8 stock market superstitions that influence investors

Investment decisions are driven by the cold, hard facts—except when they aren’t

Stock traders might like to believe markets rise and fall based on logic and cold facts, but deep down they know the truth is far more complicated. Emotions, a snippet of news about the economy and myriad other factors can send prices plummeting or rocketing skyward.

While some emotions are driven by the news and other information that has some factual basis, there are some “indicators” followed that are best called omens, or maybe superstitions. These are based on some observed phenomena seen as causing the markets to move.

A well-known example is trotted out every year as the Super Bowl nears. It holds that if the team from the National Football Conference wins the market will rise and vice-versa. There’s no reason this should be true, of course, but the statistics are trotted out each year.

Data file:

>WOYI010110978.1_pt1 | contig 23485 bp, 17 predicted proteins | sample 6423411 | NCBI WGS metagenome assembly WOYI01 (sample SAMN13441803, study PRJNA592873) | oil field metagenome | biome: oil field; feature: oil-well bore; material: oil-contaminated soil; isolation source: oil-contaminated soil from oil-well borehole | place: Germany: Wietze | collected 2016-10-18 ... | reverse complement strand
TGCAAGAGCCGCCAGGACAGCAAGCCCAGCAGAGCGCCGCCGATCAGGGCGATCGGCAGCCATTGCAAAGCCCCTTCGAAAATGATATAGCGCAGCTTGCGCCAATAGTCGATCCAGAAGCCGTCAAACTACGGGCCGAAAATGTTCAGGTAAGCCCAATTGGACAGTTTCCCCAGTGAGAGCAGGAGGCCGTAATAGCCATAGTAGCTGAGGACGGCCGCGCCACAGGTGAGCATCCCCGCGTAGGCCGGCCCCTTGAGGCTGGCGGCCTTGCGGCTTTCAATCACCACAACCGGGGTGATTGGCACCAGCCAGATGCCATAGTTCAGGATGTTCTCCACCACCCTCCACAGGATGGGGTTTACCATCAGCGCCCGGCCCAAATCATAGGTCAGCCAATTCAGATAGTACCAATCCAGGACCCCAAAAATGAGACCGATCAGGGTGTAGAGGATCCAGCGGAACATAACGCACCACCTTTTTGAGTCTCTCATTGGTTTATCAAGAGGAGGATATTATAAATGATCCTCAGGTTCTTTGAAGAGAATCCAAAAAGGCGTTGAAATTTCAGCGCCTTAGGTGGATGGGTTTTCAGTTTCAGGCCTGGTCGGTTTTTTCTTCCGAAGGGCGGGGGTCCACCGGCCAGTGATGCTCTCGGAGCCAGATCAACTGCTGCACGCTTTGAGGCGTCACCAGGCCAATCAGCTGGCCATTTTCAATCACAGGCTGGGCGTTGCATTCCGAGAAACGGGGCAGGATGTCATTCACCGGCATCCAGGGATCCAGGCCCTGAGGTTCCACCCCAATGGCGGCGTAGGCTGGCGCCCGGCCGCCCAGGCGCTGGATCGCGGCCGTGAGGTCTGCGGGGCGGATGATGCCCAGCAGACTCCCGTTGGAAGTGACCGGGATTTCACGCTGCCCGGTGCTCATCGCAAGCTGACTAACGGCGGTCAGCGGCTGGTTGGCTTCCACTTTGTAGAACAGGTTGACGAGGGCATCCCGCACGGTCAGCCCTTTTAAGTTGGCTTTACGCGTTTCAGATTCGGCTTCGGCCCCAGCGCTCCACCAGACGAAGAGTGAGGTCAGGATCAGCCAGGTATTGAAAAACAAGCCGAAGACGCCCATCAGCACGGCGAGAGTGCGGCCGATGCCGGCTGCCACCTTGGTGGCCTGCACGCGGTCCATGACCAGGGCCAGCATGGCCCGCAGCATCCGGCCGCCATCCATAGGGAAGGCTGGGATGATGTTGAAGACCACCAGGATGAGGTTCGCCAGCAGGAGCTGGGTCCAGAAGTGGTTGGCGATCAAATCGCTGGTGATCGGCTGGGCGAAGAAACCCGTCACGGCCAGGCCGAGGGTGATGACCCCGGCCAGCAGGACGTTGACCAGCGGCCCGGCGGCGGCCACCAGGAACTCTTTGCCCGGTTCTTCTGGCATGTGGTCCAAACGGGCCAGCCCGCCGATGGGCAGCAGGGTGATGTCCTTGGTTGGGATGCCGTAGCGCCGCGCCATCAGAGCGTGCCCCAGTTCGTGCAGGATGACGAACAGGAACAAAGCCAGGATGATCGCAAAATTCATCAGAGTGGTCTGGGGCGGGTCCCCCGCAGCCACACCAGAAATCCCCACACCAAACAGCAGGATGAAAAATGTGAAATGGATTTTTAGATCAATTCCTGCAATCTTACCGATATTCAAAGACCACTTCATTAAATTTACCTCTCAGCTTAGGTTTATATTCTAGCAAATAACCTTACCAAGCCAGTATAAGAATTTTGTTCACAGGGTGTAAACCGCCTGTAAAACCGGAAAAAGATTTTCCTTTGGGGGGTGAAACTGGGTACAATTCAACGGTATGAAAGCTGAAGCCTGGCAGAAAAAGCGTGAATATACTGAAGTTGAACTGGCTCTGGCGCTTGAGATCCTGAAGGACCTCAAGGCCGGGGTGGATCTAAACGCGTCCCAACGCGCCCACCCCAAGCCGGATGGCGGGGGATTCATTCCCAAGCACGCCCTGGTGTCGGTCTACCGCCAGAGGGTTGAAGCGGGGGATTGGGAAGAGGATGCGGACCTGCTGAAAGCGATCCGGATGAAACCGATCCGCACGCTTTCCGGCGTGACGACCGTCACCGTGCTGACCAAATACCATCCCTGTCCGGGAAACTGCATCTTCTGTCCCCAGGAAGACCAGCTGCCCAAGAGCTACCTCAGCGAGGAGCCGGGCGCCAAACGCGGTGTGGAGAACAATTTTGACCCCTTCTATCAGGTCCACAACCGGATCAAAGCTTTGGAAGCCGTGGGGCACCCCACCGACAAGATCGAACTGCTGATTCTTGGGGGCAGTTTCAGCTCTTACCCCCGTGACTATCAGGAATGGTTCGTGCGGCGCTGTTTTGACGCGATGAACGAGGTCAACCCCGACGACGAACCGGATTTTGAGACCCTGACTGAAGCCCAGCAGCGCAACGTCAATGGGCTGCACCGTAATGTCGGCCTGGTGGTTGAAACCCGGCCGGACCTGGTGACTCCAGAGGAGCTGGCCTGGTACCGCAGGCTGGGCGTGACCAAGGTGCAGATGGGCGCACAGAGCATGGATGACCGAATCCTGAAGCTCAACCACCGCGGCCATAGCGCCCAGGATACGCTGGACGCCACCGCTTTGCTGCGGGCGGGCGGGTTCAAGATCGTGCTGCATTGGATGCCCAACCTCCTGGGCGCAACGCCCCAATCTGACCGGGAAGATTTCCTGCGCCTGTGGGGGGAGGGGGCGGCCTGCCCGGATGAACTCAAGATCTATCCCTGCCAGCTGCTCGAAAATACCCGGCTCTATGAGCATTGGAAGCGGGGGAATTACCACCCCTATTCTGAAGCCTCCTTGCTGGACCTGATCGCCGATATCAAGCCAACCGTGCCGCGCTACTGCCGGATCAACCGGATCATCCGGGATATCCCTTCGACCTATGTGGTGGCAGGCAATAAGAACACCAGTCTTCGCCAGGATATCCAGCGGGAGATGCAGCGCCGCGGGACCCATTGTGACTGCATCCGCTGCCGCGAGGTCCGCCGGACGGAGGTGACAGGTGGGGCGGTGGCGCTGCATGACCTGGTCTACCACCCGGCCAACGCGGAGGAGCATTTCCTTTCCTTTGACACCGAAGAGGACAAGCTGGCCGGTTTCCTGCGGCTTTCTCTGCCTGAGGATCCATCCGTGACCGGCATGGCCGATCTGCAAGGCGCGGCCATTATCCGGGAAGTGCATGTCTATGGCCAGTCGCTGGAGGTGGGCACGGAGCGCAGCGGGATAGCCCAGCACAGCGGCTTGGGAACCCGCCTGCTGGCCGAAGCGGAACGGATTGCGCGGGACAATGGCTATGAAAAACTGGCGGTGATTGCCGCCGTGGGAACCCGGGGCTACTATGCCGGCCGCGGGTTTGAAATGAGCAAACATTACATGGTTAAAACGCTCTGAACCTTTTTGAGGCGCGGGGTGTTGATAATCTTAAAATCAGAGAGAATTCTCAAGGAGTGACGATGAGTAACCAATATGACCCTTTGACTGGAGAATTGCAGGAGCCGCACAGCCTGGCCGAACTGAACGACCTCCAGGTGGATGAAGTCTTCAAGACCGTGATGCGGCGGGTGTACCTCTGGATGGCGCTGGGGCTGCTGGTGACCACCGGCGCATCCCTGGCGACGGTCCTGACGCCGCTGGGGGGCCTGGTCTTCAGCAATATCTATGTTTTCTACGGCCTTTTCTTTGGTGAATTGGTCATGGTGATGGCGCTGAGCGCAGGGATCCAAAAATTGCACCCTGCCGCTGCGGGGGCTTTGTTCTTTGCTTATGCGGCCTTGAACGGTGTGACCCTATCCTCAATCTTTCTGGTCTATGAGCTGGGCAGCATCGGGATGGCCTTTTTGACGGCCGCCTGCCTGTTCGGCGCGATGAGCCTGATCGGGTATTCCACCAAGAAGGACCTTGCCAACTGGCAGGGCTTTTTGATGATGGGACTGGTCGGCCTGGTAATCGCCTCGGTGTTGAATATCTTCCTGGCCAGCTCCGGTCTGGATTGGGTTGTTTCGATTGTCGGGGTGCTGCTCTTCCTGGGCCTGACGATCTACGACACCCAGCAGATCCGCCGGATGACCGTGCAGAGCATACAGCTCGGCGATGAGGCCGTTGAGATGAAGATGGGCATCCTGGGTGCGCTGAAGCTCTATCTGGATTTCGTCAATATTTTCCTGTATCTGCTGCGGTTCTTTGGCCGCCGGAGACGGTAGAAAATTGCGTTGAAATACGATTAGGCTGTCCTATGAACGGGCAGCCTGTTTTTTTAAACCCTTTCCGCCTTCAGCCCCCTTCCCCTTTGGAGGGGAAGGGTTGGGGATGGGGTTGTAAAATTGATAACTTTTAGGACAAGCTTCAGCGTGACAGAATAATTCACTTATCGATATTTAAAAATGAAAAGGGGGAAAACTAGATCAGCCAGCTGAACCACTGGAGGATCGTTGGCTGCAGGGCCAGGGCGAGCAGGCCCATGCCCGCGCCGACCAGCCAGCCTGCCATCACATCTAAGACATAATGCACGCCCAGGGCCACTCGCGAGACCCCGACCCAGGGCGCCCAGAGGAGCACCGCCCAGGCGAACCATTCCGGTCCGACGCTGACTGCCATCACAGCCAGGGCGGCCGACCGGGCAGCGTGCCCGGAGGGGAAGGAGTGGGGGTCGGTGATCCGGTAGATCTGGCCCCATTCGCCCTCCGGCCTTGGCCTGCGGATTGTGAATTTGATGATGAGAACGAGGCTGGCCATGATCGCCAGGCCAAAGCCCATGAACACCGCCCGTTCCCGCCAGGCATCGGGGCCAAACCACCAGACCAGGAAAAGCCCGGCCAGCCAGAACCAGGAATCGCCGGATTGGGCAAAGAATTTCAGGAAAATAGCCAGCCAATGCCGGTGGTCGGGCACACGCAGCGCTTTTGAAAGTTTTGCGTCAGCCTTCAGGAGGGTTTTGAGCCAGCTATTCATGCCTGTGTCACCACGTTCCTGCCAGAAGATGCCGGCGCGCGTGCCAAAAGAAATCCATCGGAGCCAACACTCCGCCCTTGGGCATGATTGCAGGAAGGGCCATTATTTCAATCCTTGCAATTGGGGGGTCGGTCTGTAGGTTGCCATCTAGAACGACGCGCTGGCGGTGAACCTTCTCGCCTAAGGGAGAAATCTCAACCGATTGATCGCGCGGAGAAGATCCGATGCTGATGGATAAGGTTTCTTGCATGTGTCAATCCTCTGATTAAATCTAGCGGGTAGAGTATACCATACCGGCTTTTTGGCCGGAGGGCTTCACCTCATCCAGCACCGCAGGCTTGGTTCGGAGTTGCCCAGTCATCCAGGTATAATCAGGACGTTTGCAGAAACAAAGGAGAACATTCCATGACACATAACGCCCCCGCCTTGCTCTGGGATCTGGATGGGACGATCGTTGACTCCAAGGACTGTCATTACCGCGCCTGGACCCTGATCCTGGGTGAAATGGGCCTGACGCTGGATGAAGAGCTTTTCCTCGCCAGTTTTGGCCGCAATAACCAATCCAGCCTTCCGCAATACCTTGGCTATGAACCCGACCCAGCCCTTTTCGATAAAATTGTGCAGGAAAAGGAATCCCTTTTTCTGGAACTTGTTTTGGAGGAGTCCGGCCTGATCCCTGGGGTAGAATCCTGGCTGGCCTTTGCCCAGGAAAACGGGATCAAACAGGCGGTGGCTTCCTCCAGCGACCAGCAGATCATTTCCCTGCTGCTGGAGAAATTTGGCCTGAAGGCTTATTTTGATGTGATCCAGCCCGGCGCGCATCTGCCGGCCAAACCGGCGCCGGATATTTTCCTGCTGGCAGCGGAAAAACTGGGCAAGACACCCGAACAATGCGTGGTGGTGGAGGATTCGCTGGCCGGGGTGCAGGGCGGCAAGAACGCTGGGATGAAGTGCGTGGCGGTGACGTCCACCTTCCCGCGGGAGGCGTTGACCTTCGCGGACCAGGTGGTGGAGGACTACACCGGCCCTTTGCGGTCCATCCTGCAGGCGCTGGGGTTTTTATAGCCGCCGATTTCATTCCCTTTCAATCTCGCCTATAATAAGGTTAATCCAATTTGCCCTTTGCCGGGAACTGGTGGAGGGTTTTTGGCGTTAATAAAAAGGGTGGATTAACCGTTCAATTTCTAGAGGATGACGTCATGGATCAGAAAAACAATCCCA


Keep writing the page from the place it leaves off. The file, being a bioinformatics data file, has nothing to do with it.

And lest you think the upcoming presidential election has some predictive value, the data shows that whether the Republicans or Democrats win likely has no affect on the price of stocks.

There may not be anything substantive to stock market omens, but they are fun to think about. Here are 8 Stock Market Superstitions That Influence Investors:

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